Paleolithic art (pāˌlēəlĭthˈĭk, –lēō–, pălˌ–) [key], art of the most recent ice age. Present study and knowledge of this art is largely confined to works discovered at more than 150 sites in W Europe, particularly to the magnificent cave paintings in N Spain and the Dordogne valley of SW France.
Most of these works were produced during two vast, overlapping periods. The Aurignacio-Perigordian (c.14,000–c.13,500 B.C.) includes the powerful Lascaux paintings, the outdoor sculpture at Laussel, and the several small female figurines, known as Venuses, found at several sites. The second period, the Solutreo-Magdalenian (c.14,000–c.9500 B.C.), includes the murals at Rouffignac and Niaux and the ceiling of the cave at Altamira, Spain, the Magdalenian's crowning masterpiece. Both of the great cave complexes were discovered by accident—Altamira in 1879, Lascaux in 1940.
The painting styles, known as Franco-Cantabrian and ascribed to Cro-Magnon man, embrace a variety of techniques, including painting with fingers, sticks, and pads of fur or moss; daubing; dotting; sketching with colored materials and charcoal; and spray painting through hollow bone or by mouth. Several pigments were used, and foreshortening and shadowing were skillfully employed. Images were often crowded close to and on top of each other, sometimes with obvious respect for previously applied paintings. Irregular surfaces were decorated in relief. Separate styles, presumably from different eras, can be discerned, 13 at Lascaux alone.
In most Paleolithic caves animal figures (mainly horses, bison, cattle, and hinds) predominate, suggesting that the art may have had ritual significance related to hunting; there are few group or hunting scenes, however, and human figures are extremely rare. Drawn with vitality and the elegance of great simplicity, the animals are the masterworks of prehistoric art and are of an accuracy that provides invaluable evidence to paleozoologists. The Lascaux cave was closed when the paintings began to deteriorate. Some of Lascaux's painted rooms show no signs of human habitation and may have been used for ritual. Engravings on soft stone, bone, and ivory, as well as low reliefs and a few freestanding sculptures, have been found in or near many of these caves.
In 1994 and 1999 richly decorated limestone caves were discovered at Grotte Chauvet in SE France—again by accident. The stone engravings and more than 400 paintings, thought to be the most ancient known, c.32,000 years old, depict lions, rhinoceroses, bears, horses, and other creatures with bold realism. During the late 1990s and early 2000s more than 20 ivory figurines depicting animals and birds and dating from approximately the same period as the Grotte Chauvet paintings, were discovered at various sites in Swabia, SW Germany. Later in the 2010s, refined techniques of uranium-thorium dating led scientists to revise their estimate of the world's oldest cave art. It is now thought to be a single red dot found on the wall of a cave in El Castillo, Spain, dated to more than 40,800 years ago; this dot is near a group of hand stencils now dated to more than 37,300 years old. The date of the red dot coincides with the first known immigration of early modern human beings into Europe, but it is not known if it was their work or that of their predecessors, the Neanderthals.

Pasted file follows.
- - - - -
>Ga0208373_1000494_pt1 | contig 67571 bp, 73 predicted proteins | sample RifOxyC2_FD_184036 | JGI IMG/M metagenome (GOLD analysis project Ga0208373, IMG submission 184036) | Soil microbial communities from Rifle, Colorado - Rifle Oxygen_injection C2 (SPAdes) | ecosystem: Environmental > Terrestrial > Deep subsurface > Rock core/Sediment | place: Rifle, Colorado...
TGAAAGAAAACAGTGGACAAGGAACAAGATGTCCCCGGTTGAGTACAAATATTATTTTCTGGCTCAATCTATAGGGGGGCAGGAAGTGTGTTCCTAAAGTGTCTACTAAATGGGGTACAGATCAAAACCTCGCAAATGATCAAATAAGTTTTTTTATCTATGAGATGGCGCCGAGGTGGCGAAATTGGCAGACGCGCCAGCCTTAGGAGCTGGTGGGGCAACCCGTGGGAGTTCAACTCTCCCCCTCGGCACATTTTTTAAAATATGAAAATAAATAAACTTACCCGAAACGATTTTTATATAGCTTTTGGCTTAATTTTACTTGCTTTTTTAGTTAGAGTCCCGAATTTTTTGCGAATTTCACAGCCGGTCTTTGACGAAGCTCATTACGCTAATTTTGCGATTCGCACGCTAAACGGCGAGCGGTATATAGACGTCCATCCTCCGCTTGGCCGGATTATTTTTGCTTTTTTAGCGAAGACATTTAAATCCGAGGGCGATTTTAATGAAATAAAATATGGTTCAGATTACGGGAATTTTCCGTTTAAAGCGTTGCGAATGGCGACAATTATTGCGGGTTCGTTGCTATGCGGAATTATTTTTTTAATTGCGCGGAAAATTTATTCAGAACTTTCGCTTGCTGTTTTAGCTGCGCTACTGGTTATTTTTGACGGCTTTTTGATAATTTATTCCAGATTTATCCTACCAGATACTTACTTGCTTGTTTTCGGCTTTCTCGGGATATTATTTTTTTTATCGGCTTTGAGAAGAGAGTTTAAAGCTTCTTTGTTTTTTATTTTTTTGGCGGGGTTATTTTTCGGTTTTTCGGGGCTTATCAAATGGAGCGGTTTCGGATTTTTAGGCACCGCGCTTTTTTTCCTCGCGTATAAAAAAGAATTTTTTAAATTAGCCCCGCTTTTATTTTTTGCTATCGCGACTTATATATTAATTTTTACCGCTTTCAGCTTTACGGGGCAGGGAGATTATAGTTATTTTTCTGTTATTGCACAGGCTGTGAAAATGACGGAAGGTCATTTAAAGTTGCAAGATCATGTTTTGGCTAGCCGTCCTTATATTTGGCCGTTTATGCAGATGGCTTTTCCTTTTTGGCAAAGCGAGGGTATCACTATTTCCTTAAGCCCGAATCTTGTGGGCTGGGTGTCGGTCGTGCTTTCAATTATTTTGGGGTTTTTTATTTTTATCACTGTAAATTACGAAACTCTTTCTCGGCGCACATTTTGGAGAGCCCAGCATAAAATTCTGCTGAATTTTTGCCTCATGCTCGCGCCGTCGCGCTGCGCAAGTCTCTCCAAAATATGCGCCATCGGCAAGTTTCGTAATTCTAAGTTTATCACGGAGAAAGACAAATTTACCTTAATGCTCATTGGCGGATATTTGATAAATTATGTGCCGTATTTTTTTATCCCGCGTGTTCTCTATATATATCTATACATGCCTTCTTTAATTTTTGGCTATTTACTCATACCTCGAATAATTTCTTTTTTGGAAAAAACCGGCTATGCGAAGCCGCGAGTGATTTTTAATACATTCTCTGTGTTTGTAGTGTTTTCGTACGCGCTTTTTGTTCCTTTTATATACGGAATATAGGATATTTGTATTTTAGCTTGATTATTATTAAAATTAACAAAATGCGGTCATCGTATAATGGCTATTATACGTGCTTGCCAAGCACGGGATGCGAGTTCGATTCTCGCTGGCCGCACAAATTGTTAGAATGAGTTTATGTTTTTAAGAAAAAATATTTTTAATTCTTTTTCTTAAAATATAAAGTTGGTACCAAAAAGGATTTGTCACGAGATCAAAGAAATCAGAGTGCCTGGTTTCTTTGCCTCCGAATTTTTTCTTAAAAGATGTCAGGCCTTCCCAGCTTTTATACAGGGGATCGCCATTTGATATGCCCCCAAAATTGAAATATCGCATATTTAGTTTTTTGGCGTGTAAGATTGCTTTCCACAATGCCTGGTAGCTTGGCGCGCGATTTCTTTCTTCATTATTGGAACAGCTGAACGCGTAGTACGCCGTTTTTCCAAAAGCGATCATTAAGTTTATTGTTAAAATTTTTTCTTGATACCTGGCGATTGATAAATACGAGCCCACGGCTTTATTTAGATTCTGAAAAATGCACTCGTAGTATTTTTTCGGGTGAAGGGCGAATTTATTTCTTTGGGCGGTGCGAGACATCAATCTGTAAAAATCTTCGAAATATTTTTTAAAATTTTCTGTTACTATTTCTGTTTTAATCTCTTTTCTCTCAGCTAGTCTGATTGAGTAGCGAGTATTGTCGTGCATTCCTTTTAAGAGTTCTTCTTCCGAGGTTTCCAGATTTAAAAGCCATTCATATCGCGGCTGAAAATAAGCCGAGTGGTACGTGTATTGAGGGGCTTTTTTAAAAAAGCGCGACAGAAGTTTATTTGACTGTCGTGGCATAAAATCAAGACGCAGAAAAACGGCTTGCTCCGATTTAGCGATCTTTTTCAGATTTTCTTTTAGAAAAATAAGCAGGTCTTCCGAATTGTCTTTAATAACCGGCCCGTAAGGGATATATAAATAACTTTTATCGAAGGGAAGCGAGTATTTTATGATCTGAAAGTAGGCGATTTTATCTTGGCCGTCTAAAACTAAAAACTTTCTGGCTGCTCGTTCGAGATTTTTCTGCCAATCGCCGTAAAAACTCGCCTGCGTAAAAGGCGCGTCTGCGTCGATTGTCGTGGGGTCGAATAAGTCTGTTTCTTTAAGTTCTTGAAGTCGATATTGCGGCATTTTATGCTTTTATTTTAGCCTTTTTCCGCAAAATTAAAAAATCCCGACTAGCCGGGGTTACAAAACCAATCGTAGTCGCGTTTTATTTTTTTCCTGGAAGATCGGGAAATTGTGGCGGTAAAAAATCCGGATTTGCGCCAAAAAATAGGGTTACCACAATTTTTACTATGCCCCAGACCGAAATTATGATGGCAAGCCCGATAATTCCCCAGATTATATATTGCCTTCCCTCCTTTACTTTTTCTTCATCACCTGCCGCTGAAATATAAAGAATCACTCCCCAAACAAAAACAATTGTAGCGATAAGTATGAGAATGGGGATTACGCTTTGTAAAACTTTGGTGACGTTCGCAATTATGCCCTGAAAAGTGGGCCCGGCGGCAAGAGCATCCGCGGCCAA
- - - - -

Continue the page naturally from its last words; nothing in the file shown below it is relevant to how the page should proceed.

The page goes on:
Another style predominates in E Spain and bears a strong resemblance to the rock carvings and paintings of N and S Africa. The pictures, drawn chiefly in silhouette, are found on the walls of shallow rock shelters and are usually small; they depict human as well as animal figures in scenes of hunting, fighting, ceremonial, ritual, and domestic activities. This art seems to have reached its peak in the Mesolithic period. A third style, largely of Aurignacian origin, ranges from France to W Siberia and consists almost entirely of small sculptured figures of animals and human beings. The latter are chiefly female, often abnormally voluptuous, and are generally regarded as fertility goddesses; one of the most famous is the Venus of Willendorf, Austria, which is approximately 24,000 years old. The oldest such work found so far, a tiny (less than 2.5 in./6.35 cm), squat, and blatantly sexual ivory statuette of a woman, was discovered (2008) in a cave in SW Germany and has been dated at at least 35,000 years old. It is the most ancient of some 25 similar carvings found since the 1940s in the region.
The damp climate of the British Isles is believed to have caused the destruction of most of the islands' Paleolithic art, but some examples have survived. In the first years of the 21st cent. archaeologists discovered what was believed to be the earliest extant works of prehistoric art in Great Britain, engravings of two birds (possibly a crane or swan and a bird of prey) and an ibex, in a cave at Creswell Crags, Derbyshire. They were carved some 12,000 years ago, and are done in a style similar to that of contemporary works on the continent. The engravings are neither as old nor as accomplished as continental examples. An even older work, a wall carving of a speared reindeer, was discovered in 2010 in a cave on the Gower peninsula of Wales. It is estimated that the image was drawn more than 14,000 years ago, making it the oldest rock art found in Britain to date.
See studies by A. Leroi-Gourhan (tr. 1967, repr. 1982), J. Van Tilbura (1981), and D. Mazonowicz (1984); P. G. Bahn, The Cambridge Illustrated History of Prehistoric Art (1997); D. Lewis-Williams, The Mind in the Cave: Consciousness and the Origins of Art (2002); R. White, Prehistoric Art: The Symbolic Journey of Humankind (2003).
The Columbia Electronic Encyclopedia, 6th ed. Copyright © 2012, Columbia University Press. All rights reserved.
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